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UPCOMING EVENTS

Is Buying a Radio or TV Station Even Feasible in 2024?

A million years ago, when I was young and carefree and just starting out in the business, my goal was to own a radio station. One would have been enough, just a local-yokel operation with low overhead and a list of grateful local advertisers. We actually came reasonably close to making a deal for exactly that kind of station, but I couldn’t get the money together quickly enough.

It’s just as well. The fantasy of owning a station evolved into this reality: a) I was never going to own a station, and b) today, I wouldn’t be interested in putting any of my own money into radio. Or television. Or newspapers. I still see people posting on Facebook that they want to own a station, and good luck to those brave souls, but I’m not among them anymore.

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This came to mind when it was reported by CNBC this week that Sinclair Broadcast Group is looking to sell over 30% of its television stations — that’s about 60 stations nationwide – including those in Pittsburgh, Minneapolis-St. Paul, Austin, and Fresno. Whatever the reason they’re selling, the question is who would even buy those stations? Broadcast television, like broadcast radio, is not exactly in growth mode.

When the big broadcast networks appear to be putting more eggs in the streaming basket and rumors have all of them willing to sell their broadcast licenses, that’s not a great sign for their affiliates, either.

Nevertheless, the price for Sinclair’s stations will not be cheap, and in television, it’s hard to see too many companies willing to buy unless they’re giving it all away. Who’s willing to pay more? Tegna? Apollo/Cox? Byron Allen? Who’s left to buy into broadcast TV when streaming is becoming so pervasive that the NFL is putting more and more games online?

The price will also be fairly high if Audacy sells off some or all of its assets, or Beasley, or Cumulus. And even if the price correlated to some metric of reasonable success, it would take someone with the cash in their personal account to do a deal, because Wall Street is not impressed by a business that breaks even or makes a little money. Do you think you could get a meeting with investors and convince them to back you in buying radio stations, even if the price would otherwise be right? Go ahead and try.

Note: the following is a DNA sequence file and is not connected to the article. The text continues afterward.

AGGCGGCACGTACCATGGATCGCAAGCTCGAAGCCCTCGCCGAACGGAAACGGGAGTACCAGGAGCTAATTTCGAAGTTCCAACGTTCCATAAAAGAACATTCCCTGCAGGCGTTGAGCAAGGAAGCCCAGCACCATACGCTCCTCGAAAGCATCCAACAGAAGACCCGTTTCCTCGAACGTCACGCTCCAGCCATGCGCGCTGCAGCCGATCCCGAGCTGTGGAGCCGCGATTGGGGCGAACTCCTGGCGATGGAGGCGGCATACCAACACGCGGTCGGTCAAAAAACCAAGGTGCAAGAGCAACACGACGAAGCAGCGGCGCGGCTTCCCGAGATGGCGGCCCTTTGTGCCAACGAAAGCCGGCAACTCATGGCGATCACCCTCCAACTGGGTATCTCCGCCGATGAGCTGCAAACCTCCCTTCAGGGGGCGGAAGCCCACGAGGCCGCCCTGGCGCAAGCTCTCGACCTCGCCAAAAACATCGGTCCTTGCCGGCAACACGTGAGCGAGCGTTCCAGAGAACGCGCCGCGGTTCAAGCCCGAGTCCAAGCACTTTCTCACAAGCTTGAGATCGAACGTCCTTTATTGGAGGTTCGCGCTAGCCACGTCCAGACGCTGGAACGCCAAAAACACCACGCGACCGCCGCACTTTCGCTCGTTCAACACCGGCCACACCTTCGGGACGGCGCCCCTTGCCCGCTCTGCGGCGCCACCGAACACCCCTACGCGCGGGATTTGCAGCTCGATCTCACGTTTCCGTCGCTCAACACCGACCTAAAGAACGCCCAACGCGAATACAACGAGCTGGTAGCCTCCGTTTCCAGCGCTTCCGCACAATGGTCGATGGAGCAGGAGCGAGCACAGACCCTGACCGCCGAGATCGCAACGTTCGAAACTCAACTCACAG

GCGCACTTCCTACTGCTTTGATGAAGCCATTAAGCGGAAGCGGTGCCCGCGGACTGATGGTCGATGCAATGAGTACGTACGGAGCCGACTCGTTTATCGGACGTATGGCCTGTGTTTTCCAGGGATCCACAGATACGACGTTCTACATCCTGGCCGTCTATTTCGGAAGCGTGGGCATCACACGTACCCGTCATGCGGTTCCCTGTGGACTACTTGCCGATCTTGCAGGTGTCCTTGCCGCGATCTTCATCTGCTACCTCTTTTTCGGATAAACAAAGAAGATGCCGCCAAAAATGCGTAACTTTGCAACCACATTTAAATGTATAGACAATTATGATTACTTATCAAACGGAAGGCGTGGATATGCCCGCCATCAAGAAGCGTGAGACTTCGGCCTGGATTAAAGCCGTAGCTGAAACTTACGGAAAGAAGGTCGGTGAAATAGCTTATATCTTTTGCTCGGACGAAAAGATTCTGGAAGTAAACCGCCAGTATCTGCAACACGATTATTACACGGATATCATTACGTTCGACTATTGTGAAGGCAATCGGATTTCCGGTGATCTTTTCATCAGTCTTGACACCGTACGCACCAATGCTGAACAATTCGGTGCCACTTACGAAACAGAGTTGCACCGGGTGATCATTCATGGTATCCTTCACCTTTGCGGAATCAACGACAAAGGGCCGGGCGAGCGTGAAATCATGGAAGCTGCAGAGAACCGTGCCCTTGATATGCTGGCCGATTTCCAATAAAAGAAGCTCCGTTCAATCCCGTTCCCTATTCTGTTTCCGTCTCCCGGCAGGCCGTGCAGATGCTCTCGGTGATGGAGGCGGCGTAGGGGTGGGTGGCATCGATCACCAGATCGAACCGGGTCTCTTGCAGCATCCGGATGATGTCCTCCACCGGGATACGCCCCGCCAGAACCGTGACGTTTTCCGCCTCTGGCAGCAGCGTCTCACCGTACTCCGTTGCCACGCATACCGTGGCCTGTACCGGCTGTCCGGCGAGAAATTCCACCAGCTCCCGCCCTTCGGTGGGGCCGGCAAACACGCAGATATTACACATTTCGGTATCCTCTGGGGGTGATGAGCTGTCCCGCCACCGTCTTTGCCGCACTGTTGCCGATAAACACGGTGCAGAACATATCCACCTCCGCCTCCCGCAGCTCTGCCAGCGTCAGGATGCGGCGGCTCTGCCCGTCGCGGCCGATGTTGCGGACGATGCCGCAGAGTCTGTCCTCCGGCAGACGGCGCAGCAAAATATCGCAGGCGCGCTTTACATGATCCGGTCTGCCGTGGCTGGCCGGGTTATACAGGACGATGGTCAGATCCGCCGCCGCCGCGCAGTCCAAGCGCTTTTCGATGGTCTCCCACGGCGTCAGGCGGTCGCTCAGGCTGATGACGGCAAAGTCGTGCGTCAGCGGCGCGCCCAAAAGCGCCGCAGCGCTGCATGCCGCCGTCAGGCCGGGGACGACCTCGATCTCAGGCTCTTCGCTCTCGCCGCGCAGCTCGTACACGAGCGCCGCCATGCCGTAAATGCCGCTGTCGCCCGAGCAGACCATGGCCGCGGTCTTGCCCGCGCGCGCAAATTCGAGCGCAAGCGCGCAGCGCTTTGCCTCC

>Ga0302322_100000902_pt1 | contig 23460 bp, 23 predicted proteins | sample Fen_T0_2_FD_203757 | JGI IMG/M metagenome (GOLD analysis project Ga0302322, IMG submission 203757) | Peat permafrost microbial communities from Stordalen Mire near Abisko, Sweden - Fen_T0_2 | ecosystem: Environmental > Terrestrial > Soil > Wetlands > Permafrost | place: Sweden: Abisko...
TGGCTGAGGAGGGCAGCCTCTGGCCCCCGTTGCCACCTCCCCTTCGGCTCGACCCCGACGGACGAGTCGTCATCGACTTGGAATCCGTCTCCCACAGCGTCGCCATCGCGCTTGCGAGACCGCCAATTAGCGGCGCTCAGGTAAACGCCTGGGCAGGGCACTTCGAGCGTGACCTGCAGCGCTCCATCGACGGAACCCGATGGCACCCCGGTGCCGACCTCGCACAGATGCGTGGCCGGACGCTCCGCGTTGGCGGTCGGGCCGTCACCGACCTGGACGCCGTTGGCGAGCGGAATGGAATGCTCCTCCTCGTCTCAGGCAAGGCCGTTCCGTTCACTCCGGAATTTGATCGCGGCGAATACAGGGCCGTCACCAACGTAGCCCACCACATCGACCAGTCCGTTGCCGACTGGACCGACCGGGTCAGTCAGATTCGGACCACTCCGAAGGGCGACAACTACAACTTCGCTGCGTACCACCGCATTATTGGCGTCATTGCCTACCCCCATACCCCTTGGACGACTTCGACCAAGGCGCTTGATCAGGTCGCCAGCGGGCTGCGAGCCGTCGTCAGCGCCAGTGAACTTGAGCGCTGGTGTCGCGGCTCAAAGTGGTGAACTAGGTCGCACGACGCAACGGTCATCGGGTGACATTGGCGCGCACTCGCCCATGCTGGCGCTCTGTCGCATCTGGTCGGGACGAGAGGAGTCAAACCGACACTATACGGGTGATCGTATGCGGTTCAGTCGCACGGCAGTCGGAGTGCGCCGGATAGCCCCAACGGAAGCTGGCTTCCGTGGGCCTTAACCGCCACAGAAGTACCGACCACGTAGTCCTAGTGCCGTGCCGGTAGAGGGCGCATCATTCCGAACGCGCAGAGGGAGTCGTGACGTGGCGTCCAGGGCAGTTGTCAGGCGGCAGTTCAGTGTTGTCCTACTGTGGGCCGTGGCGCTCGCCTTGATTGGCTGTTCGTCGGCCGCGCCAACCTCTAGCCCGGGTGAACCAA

And if you’re looking to buy a large group, remember that private equity investors are looking for businesses they can strip-mine for saleable assets. They don’t care about the operation, they care if there’s real estate to be sold off. Ask anyone in the newspaper industry how that works out.

All of this is a shame because there are people making a go of it in all of these businesses. There are radio and television stations unburdened with debt making a tidy profit that might not get Wall Street excited but can support a staff, a news department, a promotions budget, and the light bill. Most of them have been in the same hands forever, though, and can thrive as long as the family members who inherit the facilities are interested in keeping things going. I’m not sure we have too many more generations left who would be interested in keeping an increasingly past-tense business going.

It’s like inheriting a typewriter repair shop; even if there’s enough business right now, you can see the typewriting on the wall.

So, I’m out. But for those of you still fantasizing about picking up a radio or TV station on the cheap and putting together the programming of your dreams, how realistic do you think you’re being? Do you think you could put together the money? How much debt would you be comfortable taking on? Is growth really a possibility with a broadcast station? How much would you need to see? Is it possible in 2024 to do that, or is this the radio or television version of fantasy football?

Whatever it is, I’d love to see someone give it a shot. Hey, it’s not MY money.

Perry Michael Simon
Perry Michael Simon
Perry Michael Simon is a weekly news media columnist for Barrett Media. He previously served as VP and Editor/News-Talk-Sports/Podcast for AllAccess.com. Prior to joining the industry trade publication, Perry spent years in radio working as a Program Director and Operations Manager for KLSX and KLYY in Los Angeles and New Jersey 101.5 in Trenton. He can be found on X (formerly Twitter) @PMSimon.

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